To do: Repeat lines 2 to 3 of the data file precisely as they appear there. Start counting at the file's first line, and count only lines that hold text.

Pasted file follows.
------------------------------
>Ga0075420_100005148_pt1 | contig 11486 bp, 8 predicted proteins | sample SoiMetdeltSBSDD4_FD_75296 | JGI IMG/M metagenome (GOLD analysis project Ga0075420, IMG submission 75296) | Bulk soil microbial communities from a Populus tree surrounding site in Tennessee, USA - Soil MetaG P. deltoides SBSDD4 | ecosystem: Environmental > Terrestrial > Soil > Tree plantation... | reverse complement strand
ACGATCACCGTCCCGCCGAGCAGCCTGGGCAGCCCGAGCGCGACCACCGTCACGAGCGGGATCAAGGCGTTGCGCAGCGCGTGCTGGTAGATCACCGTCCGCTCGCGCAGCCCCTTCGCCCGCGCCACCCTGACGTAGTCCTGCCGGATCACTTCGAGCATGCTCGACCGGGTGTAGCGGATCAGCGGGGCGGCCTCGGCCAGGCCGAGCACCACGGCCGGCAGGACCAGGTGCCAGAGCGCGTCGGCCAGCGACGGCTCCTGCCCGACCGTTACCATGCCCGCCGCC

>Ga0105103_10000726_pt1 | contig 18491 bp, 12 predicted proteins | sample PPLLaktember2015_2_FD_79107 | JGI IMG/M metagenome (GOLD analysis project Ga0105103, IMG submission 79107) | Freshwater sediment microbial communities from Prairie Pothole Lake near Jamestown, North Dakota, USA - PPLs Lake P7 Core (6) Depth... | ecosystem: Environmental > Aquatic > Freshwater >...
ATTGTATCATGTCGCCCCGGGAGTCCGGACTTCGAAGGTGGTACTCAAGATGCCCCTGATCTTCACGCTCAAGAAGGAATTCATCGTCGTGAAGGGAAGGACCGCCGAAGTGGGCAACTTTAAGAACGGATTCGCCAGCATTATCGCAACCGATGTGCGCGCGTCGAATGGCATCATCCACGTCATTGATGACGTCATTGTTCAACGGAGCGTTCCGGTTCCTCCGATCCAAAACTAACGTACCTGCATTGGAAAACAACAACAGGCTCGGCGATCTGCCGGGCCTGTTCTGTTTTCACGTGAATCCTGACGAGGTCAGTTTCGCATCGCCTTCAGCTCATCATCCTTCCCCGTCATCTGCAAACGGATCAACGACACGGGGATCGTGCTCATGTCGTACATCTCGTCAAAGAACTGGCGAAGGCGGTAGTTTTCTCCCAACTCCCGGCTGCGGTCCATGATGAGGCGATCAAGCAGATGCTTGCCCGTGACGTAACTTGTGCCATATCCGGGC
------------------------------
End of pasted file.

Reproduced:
ACGATCACCGTCCCGCCGAGCAGCCTGGGCAGCCCGAGCGCGACCACCGTCACGAGCGGGATCAAGGCGTTGCGCAGCGCGTGCTGGTAGATCACCGTCCGCTCGCGCAGCCCCTTCGCCCGCGCCACCCTGACGTAGTCCTGCCGGATCACTTCGAGCATGCTCGACCGGGTGTAGCGGATCAGCGGGGCGGCCTCGGCCAGGCCGAGCACCACGGCCGGCAGGACCAGGTGCCAGAGCGCGTCGGCCAGCGACGGCTCCTGCCCGACCGTTACCATGCCCGCCGCC

>Ga0105103_10000726_pt1 | contig 18491 bp, 12 predicted proteins | sample PPLLaktember2015_2_FD_79107 | JGI IMG/M metagenome (GOLD analysis project Ga0105103, IMG submission 79107) | Freshwater sediment microbial communities from Prairie Pothole Lake near Jamestown, North Dakota, USA - PPLs Lake P7 Core (6) Depth... | ecosystem: Environmental > Aquatic > Freshwater >...